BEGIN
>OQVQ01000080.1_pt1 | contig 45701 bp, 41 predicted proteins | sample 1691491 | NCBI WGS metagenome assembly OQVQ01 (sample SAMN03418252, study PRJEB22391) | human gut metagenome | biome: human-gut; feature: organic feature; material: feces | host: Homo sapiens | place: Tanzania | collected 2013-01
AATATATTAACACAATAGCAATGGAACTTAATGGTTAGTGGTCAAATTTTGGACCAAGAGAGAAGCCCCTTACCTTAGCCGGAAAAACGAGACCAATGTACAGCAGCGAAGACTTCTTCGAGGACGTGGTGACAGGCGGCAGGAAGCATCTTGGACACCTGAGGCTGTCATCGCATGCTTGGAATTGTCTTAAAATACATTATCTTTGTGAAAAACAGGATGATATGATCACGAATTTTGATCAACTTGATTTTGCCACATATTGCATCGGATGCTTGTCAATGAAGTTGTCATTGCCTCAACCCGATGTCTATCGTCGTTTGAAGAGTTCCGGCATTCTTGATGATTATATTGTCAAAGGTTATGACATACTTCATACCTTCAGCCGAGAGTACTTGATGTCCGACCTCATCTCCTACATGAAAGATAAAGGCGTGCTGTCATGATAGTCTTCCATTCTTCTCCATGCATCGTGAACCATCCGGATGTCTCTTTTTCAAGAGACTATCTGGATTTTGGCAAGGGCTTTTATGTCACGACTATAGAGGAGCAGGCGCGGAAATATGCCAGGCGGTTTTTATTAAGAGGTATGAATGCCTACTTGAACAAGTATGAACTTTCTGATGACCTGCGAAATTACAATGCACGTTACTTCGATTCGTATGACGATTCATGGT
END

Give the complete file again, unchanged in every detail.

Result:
>OQVQ01000080.1_pt1 | contig 45701 bp, 41 predicted proteins | sample 1691491 | NCBI WGS metagenome assembly OQVQ01 (sample SAMN03418252, study PRJEB22391) | human gut metagenome | biome: human-gut; feature: organic feature; material: feces | host: Homo sapiens | place: Tanzania | collected 2013-01
AATATATTAACACAATAGCAATGGAACTTAATGGTTAGTGGTCAAATTTTGGACCAAGAGAGAAGCCCCTTACCTTAGCCGGAAAAACGAGACCAATGTACAGCAGCGAAGACTTCTTCGAGGACGTGGTGACAGGCGGCAGGAAGCATCTTGGACACCTGAGGCTGTCATCGCATGCTTGGAATTGTCTTAAAATACATTATCTTTGTGAAAAACAGGATGATATGATCACGAATTTTGATCAACTTGATTTTGCCACATATTGCATCGGATGCTTGTCAATGAAGTTGTCATTGCCTCAACCCGATGTCTATCGTCGTTTGAAGAGTTCCGGCATTCTTGATGATTATATTGTCAAAGGTTATGACATACTTCATACCTTCAGCCGAGAGTACTTGATGTCCGACCTCATCTCCTACATGAAAGATAAAGGCGTGCTGTCATGATAGTCTTCCATTCTTCTCCATGCATCGTGAACCATCCGGATGTCTCTTTTTCAAGAGACTATCTGGATTTTGGCAAGGGCTTTTATGTCACGACTATAGAGGAGCAGGCGCGGAAATATGCCAGGCGGTTTTTATTAAGAGGTATGAATGCCTACTTGAACAAGTATGAACTTTCTGATGACCTGCGAAATTACAATGCACGTTACTTCGATTCGTATGACGATTCATGGT